You can't blame uninitiated diners for assuming that a restaurant named Wolf's Ridge Brewing might be a beer-first place that serves afterthought food. And, sure, the operation under head brewer Chris Davison produces first-class beers in multiple styles. But this is no ordinary brewpub. It's a chic, long and narrow, “farmhouse-industrial” establishment in a century-old building with white bricks and dramatic golden hour vistas onto Fourth Street. And, as the eye-candy plating of executive chef Seth Lassak's dishes suggests, the output of the kitchen is commensurate with what's drawn from the gleaming fermenters.

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Difference-Maker: Eye-Popping Plates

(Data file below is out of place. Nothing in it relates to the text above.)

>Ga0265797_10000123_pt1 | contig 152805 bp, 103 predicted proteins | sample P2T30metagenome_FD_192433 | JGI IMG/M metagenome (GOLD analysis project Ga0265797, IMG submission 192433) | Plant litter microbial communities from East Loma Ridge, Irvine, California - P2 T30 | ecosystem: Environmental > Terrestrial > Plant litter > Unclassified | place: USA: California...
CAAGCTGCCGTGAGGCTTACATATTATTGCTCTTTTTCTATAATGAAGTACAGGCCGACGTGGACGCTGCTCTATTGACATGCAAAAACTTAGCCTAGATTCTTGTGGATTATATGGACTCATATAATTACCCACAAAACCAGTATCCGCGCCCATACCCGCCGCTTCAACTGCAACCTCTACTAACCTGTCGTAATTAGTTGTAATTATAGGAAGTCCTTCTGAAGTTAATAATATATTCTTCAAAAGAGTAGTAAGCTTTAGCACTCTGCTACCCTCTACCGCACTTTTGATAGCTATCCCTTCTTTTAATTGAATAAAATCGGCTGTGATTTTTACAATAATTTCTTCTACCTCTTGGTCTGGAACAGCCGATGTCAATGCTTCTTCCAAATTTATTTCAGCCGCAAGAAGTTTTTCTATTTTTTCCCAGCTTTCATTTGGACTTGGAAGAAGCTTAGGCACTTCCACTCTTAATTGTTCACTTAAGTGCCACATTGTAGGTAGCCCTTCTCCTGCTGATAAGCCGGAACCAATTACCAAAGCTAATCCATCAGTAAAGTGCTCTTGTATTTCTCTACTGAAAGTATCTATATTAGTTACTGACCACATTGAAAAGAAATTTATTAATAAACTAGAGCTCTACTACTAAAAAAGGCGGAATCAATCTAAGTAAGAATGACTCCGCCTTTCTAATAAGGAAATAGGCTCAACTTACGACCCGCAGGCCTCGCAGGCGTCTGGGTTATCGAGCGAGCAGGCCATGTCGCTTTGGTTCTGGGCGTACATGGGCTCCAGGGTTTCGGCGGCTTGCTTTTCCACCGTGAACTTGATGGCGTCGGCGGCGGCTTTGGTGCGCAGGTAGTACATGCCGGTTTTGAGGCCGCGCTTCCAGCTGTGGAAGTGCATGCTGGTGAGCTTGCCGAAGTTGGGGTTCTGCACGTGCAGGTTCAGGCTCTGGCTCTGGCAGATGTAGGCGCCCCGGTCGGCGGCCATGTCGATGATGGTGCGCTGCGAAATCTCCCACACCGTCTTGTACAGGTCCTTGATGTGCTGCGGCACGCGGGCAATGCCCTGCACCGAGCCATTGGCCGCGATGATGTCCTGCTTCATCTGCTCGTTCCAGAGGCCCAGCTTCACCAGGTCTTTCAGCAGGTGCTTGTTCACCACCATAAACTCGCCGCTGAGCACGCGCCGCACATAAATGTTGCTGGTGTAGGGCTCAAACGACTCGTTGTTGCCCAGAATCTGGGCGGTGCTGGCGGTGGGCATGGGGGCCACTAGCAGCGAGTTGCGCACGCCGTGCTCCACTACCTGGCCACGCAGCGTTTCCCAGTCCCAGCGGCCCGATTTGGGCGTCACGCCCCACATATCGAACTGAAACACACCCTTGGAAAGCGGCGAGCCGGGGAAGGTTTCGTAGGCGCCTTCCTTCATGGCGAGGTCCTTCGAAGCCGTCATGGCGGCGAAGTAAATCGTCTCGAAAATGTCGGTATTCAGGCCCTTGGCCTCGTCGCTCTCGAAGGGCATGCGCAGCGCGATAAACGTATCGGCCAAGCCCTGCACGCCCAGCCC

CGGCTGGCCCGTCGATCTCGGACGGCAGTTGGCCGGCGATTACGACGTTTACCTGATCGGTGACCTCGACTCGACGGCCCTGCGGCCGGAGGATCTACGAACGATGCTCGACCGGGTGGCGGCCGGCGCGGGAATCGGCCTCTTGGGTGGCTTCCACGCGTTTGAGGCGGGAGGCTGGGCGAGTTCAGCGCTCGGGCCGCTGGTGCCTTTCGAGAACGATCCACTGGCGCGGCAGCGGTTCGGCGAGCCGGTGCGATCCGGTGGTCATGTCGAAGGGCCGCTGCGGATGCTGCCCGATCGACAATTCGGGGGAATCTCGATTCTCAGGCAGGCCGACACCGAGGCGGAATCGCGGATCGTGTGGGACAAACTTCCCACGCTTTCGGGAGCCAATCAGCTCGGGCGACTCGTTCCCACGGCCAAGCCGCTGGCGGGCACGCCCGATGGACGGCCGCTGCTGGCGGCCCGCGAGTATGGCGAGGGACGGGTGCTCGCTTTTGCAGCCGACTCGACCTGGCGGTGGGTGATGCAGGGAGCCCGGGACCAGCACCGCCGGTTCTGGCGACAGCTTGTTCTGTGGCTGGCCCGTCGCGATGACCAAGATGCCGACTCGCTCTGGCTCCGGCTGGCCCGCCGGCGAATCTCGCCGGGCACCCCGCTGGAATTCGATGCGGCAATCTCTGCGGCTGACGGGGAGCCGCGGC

Regarding his restaurant's artfully arranged dishes, chef Lassak, a graduate of the prestigious Culinary Institute of America, remarks, “We look at a plate and see a blank canvas to paint with colors and textures.” Likening this effort to “creativity with controlled chaos,” Lassak says he and his team often seek inspiration from architecture, structures and nature. Such influences play a large part in the root vegetable carpaccio, a rustic yet refined starter gracing the fall menu. On a chilled platter, paper-thin discs of carrots, radishes and gold and ruby beets all drizzled with olive oil are themselves shaped into a disc. Covering them is a white blanket of finely grated Midnight Moon goat cheese, firm yet buttery, interspersed with crushed Marcona almonds. Pea tendrils and nasturtium petals provide finishing touches. The lyrical image conjures a patch of autumn leaves, an early snowfall and the promise of spring. For the visually arresting Hudson Valley foie gras with yin-and-yang flavors and textures, Lassak ladles apple butter onto a plate to form a circle just big enough to contain a squat cylinder of foie torchon placed directly in the middle. Balls of green apple and walnuts alternately dot the plate. Lassak then sprinkles the torchon with fleur de sel, garnishes with a pea tendril and serves with crostini.